Orcha: For all the songs on this album in particular, I’ve been starting with a drum beat. So I went into a studio with my drummer, and we just recorded something like fifty or sixty different drum loops…just grooves over and over…and just had them as like sixteen bar loops or whatever, and then I started riding chords over the top of it, and I start playing melodies and parts and stuff based on the drums which is really interesting way of going about it.

I haven’t done that before, but it kind of meant that the rhythmic element of all the songs was really strong right from the very start. I was used to adding the drums after the fact and would always have to edit the chord progression to suit the groove or like the bass lines or whatever, so it was good doing it the other way round because it kinda meant that I was like really sitting in with the rhythm of the song much better.

Sheldon: Interesting! So Reverie and Depth are part of upcoming album. Depth sounds more of a dance track. Your earlier tracks sound very violin orientated. Can we also expect more of those?

Orcha:  There’s definitely going to be quite a strong mix of all different styles on the album. I think these singles are a little bit out of context without the rest of the songs in the album.

I’m kind of really keen to release the rest of the tracks so that people get an idea of my overall sound. With that being said, I think there’s quite a few more songs that are a bit similar to Depths – like a little bit more electronic focused, bit darker whereas Atlas and Reverie is a bit more of a light feeling.

It’s going to be a good strong mix with some songs have heaps of layers of violin. I’ve been recording  full string sections by myself here in the studio, just layers and layers of violins and stacking them on top of each other. But then, there are also heaps of sounds that I have just recorded, with lots of sound effects…that they don’t even sound like violin anymore (chuckles).

Sheldon: I’d love to hear that. So do use electric and acoustic violin?

Orcha: Yeah, I have both in my studios…the Yamaha electric violin, it has no body. It has an extra string as well as five strings instead of four, and that is really good for like all the synths weird kind of guitar’ish sounds, but it doesn’t have a super nice violin tone by itself.

So you kinda got a recreate the tone using effects, but my acoustic violin just sounds really great by itself without anything on top of it. So it depends on what sort of sound I’m recording; if I’m trying to make a really nice natural string to, or an orchestral sound or anything like that, I’ll use my acoustic violin. But if I want to get  more experimental, I use the electric violin.

Sheldon: Do you feel you are more of a violinist, or a singer?

Orcha: I definitely think I’m more of a violinist. I’ve been playing violin for 22 years. I’ve been singing for the last 10 years but I haven’t really given it a proper go until the last couple of years when I’ve been fully recording my own vocals for this album. I wasn’t really loving the sound of my own voice that much…but now I’m getting more comfortable with it.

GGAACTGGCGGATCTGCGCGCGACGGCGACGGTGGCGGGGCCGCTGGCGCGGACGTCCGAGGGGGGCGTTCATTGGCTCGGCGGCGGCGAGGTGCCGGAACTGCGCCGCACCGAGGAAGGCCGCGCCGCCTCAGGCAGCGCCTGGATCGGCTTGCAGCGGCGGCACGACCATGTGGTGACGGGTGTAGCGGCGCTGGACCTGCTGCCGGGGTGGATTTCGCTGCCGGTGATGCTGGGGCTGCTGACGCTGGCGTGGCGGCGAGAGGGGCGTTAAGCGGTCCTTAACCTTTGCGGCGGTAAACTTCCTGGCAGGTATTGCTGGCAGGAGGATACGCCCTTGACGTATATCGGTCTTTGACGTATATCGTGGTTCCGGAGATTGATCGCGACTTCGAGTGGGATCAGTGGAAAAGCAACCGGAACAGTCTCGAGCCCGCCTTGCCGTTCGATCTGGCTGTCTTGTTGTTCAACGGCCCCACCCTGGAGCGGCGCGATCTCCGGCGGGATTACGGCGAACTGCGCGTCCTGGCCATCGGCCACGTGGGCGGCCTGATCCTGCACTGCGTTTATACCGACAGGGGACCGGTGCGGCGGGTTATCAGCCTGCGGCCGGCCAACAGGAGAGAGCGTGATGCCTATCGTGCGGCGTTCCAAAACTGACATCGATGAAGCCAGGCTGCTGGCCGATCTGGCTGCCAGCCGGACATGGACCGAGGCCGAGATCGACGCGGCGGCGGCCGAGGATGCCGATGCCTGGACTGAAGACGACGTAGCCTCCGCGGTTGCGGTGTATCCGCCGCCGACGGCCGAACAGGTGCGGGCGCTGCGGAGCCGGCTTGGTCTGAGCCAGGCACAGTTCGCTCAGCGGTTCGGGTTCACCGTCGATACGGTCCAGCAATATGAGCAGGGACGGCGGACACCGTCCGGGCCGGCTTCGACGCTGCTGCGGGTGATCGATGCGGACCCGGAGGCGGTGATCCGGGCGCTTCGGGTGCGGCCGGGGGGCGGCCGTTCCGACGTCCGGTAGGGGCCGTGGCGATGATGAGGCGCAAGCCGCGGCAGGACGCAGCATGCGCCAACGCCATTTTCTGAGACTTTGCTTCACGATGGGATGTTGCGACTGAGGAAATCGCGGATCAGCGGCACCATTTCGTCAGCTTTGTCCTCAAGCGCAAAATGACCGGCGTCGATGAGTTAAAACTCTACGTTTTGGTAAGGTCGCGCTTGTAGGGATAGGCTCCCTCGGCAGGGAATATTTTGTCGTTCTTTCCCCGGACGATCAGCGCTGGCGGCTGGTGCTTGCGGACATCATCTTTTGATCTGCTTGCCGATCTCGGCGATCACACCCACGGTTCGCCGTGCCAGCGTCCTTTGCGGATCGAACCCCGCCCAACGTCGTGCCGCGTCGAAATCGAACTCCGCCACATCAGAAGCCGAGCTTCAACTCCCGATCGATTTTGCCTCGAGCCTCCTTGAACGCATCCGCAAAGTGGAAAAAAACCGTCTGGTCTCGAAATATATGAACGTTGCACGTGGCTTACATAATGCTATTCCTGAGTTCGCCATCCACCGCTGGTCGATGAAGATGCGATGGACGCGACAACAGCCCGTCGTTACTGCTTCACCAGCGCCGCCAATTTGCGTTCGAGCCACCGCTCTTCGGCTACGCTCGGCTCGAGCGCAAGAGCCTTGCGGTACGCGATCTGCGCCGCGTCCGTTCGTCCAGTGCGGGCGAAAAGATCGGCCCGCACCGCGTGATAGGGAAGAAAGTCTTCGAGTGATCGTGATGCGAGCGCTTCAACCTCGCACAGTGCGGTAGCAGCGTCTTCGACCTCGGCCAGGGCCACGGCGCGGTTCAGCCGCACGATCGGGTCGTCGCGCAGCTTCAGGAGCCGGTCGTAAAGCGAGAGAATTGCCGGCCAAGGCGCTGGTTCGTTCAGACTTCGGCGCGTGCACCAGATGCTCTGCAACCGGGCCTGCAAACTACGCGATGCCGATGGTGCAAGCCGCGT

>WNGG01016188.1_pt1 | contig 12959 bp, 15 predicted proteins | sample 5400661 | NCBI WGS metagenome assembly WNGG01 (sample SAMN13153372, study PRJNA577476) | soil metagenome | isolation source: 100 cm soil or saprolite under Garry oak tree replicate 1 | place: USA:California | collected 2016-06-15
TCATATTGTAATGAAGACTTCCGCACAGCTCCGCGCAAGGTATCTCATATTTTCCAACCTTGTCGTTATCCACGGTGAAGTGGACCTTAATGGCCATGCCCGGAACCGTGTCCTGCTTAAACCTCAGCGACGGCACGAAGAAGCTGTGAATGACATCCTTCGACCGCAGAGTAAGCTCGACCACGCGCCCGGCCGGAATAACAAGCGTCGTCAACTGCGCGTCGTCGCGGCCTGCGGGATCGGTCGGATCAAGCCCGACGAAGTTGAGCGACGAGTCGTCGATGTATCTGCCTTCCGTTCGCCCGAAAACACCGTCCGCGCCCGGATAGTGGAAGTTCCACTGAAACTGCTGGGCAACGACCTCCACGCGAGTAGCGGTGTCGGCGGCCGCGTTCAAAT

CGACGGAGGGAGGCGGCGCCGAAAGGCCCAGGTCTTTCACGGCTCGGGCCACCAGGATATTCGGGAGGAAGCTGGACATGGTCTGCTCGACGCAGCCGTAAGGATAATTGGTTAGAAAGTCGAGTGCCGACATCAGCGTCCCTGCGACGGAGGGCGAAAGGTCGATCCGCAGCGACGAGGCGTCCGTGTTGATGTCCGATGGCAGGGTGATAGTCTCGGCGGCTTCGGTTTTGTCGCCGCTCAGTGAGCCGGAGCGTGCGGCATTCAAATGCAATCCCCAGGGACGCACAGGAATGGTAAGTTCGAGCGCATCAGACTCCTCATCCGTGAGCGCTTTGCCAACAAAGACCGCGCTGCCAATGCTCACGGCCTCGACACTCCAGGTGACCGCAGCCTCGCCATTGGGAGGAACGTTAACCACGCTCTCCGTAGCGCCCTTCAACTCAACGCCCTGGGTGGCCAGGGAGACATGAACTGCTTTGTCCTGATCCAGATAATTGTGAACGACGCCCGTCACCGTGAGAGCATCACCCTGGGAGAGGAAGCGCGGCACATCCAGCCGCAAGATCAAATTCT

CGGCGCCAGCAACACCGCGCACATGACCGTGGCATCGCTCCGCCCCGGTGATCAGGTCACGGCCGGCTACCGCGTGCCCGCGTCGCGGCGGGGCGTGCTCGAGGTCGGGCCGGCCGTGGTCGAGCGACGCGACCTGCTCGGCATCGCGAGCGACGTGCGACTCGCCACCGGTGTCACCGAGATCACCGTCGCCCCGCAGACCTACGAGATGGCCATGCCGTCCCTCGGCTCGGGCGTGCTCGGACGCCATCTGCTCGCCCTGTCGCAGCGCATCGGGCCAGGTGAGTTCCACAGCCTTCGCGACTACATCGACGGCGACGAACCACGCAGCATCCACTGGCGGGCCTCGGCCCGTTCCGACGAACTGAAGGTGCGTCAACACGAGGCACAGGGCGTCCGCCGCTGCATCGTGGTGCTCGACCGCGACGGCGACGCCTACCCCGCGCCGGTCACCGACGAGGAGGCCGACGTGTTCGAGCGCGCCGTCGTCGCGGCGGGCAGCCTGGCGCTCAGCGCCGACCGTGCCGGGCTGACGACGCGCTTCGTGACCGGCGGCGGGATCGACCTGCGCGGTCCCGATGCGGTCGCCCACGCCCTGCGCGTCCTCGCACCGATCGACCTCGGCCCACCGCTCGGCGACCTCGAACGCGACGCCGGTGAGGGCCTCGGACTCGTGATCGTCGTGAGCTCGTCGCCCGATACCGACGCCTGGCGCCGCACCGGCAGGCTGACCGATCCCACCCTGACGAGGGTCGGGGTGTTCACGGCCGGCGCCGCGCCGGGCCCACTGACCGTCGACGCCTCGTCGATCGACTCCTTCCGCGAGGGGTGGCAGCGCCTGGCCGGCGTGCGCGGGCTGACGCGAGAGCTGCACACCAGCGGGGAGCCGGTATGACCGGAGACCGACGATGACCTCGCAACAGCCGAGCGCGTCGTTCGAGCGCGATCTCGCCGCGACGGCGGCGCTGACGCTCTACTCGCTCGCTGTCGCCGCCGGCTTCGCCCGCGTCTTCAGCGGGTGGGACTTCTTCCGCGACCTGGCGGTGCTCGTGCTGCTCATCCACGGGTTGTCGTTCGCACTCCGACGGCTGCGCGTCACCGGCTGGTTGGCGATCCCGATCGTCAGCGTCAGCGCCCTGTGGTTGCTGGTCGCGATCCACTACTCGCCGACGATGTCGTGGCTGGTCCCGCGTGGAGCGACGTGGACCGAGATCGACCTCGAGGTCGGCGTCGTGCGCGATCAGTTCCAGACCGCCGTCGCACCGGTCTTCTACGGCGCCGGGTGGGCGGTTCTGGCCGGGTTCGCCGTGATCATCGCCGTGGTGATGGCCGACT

Sheldon: When you performed live, do you play the violin and sing as well?

Orcha: Yes, I play violin for all the songs. I try and recreate as many parts live as possible using my big guitar pedal. I got a multi effects pedal board, and have all my presets saved in there. And I also have a drummer, where he plays live with me as well, and he has a sample pad. He plays the electronic stuff on his sample pad. I also have a keyboard player, and he has created some keyboards out of the violin sounds…

Sheldon: Can you play the violin while you sing as well?

Orcha: I’ve been practising doing that. It’s hard. I can only play the same as what I’m playing on the violin, so I can’t play something different on violin and sing it different – at the moment. Once, I saw a violinist who started playing a melody and then started singing harmony with the melody at the same time, and that was really cool, and I would like to get to that point, but I’m not there yet (chuckles).

Sheldon: Perhaps to the general public, the most famous violinists are the likes of Vanessa Mae, Lindsey Stirling, Bond…where they perform in front of thousands…except you can sing as well! Do you see yourself doing something similar?

Orcha: It would be nice to go into that full showmanship on the electric violin, as it would be pretty fun to do some tours and playing in some bigger venues.

Sheldon: When will the upcoming album be released?

Orcha: Well it depends on this lockdown. I was planning on releasing it in the next couple of months or two. But I really wanted to tour and perform live gigs. And a bit of a party to release the album as I have been spending so much time working on it. I might wait until people can start going out again to do the album launch, or I might release it and then wait a couple months for things to go back to somewhat normal, and then do some gigs.

Orcha – ‘Atlas’ – out now